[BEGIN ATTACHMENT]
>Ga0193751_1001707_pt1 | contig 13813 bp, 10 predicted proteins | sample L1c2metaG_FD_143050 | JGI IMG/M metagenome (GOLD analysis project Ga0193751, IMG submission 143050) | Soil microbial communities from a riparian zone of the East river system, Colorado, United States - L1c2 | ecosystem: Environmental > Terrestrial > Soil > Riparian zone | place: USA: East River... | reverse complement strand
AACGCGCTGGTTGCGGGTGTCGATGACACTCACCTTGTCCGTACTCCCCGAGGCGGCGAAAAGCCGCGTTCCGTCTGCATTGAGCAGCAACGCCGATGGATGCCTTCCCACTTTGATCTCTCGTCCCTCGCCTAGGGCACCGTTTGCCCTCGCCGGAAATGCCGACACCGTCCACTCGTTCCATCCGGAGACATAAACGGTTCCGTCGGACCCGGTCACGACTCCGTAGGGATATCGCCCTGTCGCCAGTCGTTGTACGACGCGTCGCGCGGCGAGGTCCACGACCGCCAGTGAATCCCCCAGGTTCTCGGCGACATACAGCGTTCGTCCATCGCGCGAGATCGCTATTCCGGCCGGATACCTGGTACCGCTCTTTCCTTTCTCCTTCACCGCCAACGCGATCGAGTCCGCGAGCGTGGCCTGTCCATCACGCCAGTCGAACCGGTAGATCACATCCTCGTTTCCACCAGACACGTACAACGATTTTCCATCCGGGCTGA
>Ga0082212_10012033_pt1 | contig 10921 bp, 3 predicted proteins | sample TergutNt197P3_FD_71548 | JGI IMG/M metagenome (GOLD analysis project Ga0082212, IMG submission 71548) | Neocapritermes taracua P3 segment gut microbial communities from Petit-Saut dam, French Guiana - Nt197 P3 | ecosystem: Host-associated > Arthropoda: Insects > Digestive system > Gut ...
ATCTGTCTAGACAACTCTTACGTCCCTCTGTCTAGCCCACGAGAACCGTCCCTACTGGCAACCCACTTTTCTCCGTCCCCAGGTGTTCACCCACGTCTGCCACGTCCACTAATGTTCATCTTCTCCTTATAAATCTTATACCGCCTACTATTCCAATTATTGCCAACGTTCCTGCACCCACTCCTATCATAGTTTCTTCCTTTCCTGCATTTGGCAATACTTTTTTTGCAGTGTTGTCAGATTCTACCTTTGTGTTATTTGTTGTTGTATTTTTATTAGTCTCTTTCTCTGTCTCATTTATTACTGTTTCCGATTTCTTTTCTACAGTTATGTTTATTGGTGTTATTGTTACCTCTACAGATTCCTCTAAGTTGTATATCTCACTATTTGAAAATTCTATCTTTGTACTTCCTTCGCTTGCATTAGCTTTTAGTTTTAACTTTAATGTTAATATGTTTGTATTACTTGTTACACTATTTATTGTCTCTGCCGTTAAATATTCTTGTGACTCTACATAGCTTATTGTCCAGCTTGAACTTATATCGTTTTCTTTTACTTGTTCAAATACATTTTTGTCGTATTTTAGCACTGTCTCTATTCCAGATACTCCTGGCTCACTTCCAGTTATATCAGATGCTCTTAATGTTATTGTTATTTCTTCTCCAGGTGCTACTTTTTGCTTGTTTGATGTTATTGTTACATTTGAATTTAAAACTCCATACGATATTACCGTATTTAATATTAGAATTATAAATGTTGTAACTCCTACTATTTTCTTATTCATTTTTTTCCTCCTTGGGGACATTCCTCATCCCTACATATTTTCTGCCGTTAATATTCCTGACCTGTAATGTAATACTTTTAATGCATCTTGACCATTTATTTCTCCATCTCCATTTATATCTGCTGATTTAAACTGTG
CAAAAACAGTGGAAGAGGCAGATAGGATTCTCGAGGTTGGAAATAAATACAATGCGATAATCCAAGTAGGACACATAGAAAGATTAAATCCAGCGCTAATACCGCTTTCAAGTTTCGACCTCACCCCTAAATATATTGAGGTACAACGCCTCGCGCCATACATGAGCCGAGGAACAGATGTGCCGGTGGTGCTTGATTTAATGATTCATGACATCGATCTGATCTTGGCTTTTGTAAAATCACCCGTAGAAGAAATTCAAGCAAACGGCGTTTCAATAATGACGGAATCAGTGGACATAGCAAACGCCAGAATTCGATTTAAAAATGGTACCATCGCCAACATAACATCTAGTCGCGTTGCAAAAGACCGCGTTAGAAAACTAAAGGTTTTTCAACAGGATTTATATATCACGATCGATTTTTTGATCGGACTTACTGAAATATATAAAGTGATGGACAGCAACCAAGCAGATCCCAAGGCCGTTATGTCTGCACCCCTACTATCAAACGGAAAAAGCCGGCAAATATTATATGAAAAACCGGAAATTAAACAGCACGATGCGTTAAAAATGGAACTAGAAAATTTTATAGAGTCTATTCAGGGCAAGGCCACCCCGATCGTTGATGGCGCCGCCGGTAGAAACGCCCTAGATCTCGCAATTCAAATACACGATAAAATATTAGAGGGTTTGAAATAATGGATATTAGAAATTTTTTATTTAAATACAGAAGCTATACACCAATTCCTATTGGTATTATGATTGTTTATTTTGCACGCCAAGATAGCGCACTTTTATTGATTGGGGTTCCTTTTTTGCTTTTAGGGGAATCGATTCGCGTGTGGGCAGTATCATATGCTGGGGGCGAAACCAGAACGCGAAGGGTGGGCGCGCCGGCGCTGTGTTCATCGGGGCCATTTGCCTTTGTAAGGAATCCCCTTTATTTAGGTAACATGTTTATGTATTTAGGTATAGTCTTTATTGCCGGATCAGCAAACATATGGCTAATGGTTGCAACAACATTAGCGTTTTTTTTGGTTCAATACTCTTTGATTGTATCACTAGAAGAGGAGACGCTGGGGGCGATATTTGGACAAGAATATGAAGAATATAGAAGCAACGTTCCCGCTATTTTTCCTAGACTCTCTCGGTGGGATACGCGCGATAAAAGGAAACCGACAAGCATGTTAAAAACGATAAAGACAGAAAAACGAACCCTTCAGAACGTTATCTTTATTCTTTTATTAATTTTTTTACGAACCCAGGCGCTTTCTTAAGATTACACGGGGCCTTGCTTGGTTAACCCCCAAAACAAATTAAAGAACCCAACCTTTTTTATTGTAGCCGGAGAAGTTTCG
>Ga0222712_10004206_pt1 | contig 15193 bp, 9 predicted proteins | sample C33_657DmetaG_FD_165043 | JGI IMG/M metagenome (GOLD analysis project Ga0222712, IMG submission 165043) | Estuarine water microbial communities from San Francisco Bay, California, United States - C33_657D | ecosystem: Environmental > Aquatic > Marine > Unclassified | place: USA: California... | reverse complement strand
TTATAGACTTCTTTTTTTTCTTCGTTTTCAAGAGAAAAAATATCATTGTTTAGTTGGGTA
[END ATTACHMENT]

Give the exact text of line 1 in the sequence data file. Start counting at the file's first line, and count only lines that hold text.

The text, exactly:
>Ga0193751_1001707_pt1 | contig 13813 bp, 10 predicted proteins | sample L1c2metaG_FD_143050 | JGI IMG/M metagenome (GOLD analysis project Ga0193751, IMG submission 143050) | Soil microbial communities from a riparian zone of the East river system, Colorado, United States - L1c2 | ecosystem: Environmental > Terrestrial > Soil > Riparian zone | place: USA: East River... | reverse complement strand